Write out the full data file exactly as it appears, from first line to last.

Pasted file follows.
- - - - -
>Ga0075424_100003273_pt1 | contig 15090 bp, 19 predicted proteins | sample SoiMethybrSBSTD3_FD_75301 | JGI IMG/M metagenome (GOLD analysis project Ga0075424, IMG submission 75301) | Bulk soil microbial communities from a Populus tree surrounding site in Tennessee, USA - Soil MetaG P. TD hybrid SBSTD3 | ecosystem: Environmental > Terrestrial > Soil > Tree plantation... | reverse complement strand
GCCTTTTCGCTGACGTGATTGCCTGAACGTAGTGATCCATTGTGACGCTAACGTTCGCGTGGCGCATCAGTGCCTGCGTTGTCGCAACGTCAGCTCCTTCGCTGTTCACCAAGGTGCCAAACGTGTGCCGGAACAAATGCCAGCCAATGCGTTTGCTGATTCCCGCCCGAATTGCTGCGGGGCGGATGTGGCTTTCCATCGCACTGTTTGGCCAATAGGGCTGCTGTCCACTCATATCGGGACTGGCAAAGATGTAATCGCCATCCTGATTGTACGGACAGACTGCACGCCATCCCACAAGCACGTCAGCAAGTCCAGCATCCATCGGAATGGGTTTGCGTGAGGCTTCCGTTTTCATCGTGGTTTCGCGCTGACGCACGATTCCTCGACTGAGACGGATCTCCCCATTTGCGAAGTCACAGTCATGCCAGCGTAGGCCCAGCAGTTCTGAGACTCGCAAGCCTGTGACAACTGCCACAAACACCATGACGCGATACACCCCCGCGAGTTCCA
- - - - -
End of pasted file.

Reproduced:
>Ga0075424_100003273_pt1 | contig 15090 bp, 19 predicted proteins | sample SoiMethybrSBSTD3_FD_75301 | JGI IMG/M metagenome (GOLD analysis project Ga0075424, IMG submission 75301) | Bulk soil microbial communities from a Populus tree surrounding site in Tennessee, USA - Soil MetaG P. TD hybrid SBSTD3 | ecosystem: Environmental > Terrestrial > Soil > Tree plantation... | reverse complement strand
GCCTTTTCGCTGACGTGATTGCCTGAACGTAGTGATCCATTGTGACGCTAACGTTCGCGTGGCGCATCAGTGCCTGCGTTGTCGCAACGTCAGCTCCTTCGCTGTTCACCAAGGTGCCAAACGTGTGCCGGAACAAATGCCAGCCAATGCGTTTGCTGATTCCCGCCCGAATTGCTGCGGGGCGGATGTGGCTTTCCATCGCACTGTTTGGCCAATAGGGCTGCTGTCCACTCATATCGGGACTGGCAAAGATGTAATCGCCATCCTGATTGTACGGACAGACTGCACGCCATCCCACAAGCACGTCAGCAAGTCCAGCATCCATCGGAATGGGTTTGCGTGAGGCTTCCGTTTTCATCGTGGTTTCGCGCTGACGCACGATTCCTCGACTGAGACGGATCTCCCCATTTGCGAAGTCACAGTCATGCCAGCGTAGGCCCAGCAGTTCTGAGACTCGCAAGCCTGTGACAACTGCCACAAACACCATGACGCGATACACCCCCGCGAGTTCCA